Then, ‘It’s a girl!’ before being wheeled through to the recovery ward where a tiny baby, swaddled tightly in a hospital blanket, was lovingly cradled in the arms of my husband.
I had missed her birth. I had ‘slept’ through the golden hour marketed in parenting books as the ‘all important’ chance to bond with your new-born. I was not the first person to hold her, or, in all likelihood, even the second or third.
These things upset me greatly in the weeks and months that followed but, in that moment, as I held her for the first time, all I felt was relief, the most tremendous and overpowering relief I have ever experienced. Despite everything, we felt perfect together straight away. Nothing else mattered. She was here safely, and I was her mummy.
I will always wish that my first daughter’s arrival into the world had gone a little more to plan. Yet, having this experience at the very beginning of my journey into motherhood, has given me an insight into what maternal love, and indeed love in general, really is.
My older daughter’s birth deeply traumatised me. For a long time – at least a year – I thought every day of what might have happened and it hurt me deeply to hear of friends’ more straightforward births and consider that I had missed out on the precious first moments of my daughter’s life. Yet, I have found that each of my little girl’s birthdays has taken me further away from that memory.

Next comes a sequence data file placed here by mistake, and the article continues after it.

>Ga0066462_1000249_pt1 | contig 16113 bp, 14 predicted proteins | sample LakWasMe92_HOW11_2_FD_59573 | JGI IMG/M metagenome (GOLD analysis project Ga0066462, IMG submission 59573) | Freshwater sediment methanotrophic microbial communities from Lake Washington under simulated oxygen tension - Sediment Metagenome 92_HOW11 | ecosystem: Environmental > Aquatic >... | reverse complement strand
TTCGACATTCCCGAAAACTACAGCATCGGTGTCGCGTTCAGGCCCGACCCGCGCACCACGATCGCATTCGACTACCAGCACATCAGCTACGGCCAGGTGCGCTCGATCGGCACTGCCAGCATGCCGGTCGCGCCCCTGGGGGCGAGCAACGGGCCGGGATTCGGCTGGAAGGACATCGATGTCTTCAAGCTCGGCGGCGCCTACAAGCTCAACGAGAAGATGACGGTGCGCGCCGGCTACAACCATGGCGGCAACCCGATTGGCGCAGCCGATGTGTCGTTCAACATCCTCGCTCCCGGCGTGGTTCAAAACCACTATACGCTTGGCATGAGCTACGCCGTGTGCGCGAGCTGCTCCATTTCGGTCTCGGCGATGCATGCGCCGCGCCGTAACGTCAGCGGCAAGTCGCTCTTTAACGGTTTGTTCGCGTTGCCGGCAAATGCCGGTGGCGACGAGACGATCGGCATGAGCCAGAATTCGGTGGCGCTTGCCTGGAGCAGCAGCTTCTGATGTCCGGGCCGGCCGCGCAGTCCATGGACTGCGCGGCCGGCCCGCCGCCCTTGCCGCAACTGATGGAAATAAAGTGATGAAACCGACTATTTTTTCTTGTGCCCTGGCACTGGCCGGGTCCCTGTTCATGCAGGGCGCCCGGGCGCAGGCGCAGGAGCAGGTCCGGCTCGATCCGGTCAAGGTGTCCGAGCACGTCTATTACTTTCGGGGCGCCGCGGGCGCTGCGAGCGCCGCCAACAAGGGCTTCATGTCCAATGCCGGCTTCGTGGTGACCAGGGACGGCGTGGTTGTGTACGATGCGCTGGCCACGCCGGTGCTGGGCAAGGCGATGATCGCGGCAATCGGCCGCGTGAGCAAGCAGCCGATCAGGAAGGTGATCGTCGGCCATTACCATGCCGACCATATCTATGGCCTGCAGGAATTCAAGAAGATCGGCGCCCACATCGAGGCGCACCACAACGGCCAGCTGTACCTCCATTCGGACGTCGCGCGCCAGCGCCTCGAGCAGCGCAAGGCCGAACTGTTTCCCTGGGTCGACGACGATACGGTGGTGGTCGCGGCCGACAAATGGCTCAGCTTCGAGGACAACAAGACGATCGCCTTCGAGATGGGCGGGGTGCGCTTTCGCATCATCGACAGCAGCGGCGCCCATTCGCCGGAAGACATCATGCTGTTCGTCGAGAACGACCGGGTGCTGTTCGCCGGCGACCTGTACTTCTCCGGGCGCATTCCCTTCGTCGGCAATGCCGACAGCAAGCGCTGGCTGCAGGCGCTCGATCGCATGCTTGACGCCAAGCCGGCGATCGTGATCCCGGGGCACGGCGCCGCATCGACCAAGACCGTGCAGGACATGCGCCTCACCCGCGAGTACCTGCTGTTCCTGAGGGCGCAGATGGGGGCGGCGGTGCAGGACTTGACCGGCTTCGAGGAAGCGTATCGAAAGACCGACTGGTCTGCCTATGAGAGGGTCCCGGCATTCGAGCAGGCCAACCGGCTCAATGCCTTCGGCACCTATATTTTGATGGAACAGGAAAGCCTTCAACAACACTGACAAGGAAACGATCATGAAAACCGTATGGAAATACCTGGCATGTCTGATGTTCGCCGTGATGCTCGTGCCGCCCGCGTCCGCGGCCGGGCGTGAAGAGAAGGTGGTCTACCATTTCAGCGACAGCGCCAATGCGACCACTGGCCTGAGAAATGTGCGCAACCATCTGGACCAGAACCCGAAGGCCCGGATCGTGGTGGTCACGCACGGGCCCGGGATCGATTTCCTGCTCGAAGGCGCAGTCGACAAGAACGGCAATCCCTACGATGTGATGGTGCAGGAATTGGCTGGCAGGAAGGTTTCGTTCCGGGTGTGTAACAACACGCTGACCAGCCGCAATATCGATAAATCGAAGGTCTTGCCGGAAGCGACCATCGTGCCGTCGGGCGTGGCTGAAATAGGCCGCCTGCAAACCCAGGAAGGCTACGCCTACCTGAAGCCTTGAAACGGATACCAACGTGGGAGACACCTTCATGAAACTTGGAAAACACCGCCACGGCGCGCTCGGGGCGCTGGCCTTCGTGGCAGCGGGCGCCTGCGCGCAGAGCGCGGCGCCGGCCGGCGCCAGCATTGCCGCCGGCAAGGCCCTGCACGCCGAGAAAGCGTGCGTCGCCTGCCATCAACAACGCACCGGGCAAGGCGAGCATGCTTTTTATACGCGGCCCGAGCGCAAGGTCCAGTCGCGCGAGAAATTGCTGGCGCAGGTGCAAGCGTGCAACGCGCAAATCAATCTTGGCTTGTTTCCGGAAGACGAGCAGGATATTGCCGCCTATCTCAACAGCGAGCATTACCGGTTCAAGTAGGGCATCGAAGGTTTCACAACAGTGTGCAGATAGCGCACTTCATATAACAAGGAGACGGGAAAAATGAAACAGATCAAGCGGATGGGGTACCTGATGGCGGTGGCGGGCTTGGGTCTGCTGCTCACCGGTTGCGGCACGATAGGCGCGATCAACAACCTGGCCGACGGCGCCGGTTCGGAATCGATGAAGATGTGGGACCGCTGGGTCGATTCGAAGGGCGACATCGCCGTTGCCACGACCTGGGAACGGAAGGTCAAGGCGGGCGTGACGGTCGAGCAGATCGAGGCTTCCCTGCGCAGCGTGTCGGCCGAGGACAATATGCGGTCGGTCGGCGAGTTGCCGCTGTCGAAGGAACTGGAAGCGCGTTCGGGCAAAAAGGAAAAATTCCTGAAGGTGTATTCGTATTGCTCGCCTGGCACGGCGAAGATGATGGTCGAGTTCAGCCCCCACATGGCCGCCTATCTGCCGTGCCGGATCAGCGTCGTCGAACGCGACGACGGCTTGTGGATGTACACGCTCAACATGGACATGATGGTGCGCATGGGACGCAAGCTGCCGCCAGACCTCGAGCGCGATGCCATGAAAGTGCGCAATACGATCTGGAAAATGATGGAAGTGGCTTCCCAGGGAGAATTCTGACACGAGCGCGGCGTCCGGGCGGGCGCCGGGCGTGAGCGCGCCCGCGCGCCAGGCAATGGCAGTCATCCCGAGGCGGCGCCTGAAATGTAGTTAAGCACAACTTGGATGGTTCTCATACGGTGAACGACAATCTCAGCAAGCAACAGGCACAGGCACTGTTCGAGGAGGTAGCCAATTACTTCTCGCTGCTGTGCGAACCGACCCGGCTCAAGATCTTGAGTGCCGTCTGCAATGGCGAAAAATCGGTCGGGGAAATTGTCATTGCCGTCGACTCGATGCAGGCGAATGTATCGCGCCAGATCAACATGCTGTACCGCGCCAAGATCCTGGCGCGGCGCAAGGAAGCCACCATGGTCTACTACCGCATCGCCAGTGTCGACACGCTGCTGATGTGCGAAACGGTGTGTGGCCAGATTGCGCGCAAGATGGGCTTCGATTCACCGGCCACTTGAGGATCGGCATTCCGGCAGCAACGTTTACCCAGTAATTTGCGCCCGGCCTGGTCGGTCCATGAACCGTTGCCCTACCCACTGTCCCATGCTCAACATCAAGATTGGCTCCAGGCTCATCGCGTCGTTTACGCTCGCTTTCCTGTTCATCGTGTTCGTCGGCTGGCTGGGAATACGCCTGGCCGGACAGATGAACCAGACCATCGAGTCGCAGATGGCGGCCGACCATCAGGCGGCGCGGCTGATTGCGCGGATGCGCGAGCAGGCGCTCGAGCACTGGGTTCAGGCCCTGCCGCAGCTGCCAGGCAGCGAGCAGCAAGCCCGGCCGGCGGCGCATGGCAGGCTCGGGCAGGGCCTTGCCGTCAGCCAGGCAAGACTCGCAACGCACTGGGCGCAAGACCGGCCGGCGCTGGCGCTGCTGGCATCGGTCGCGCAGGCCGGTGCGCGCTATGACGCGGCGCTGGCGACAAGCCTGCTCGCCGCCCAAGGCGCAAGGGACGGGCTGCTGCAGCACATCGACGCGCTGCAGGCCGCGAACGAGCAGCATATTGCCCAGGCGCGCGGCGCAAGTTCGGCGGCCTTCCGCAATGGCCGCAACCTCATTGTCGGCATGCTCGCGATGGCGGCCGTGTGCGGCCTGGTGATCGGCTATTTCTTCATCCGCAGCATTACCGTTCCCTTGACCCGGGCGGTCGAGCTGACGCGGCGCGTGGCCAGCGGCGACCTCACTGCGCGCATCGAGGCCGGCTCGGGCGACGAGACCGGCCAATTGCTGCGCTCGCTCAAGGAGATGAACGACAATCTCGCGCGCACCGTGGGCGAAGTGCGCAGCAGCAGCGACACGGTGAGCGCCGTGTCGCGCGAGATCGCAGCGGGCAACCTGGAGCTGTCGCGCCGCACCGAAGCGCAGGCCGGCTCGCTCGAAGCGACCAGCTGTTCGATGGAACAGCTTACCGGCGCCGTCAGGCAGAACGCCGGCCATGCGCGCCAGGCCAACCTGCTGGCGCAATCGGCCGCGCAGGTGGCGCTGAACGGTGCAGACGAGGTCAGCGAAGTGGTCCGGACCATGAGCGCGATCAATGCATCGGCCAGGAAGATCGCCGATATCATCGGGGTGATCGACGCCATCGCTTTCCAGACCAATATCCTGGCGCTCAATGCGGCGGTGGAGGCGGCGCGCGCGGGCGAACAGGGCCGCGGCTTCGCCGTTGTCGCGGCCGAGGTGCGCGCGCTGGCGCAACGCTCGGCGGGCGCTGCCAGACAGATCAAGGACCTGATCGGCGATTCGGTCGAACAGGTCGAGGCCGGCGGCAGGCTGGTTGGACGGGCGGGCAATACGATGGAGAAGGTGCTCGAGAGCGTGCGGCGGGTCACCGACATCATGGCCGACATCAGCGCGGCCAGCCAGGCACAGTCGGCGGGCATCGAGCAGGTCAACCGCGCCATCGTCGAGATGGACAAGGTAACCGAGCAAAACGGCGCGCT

Each of her birthdays marks another year’s worth of special days and ordinary days, of baking and walks in the park, of hearing her laughter as we dance around the living room, of seeing her take her little sister’s hand as they walk down the garden path together.
Her birthday has become less and less about remembering the day that she was born, and has instead become a chance to celebrate the beautiful little person she has become, and the joy she has brought to the lives of everyone around her. Not the trauma of how she came to be, or what I lost out on, but simply the marvel of what she is. Perhaps that is the best birthday tradition of all.
Birthdays do not celebrate our achievements. They are not earned or deserved. They are not even an excuse to console ourselves with cake as we turn yet another year older. Instead, birthdays are a rare chance to pause and rejoice in the existence of another person. What could be more beautiful than that?
Like what you’ve read? Consider supporting the work of Adamah by making a donation and help us keep exploring life’s big (and not so big) issues!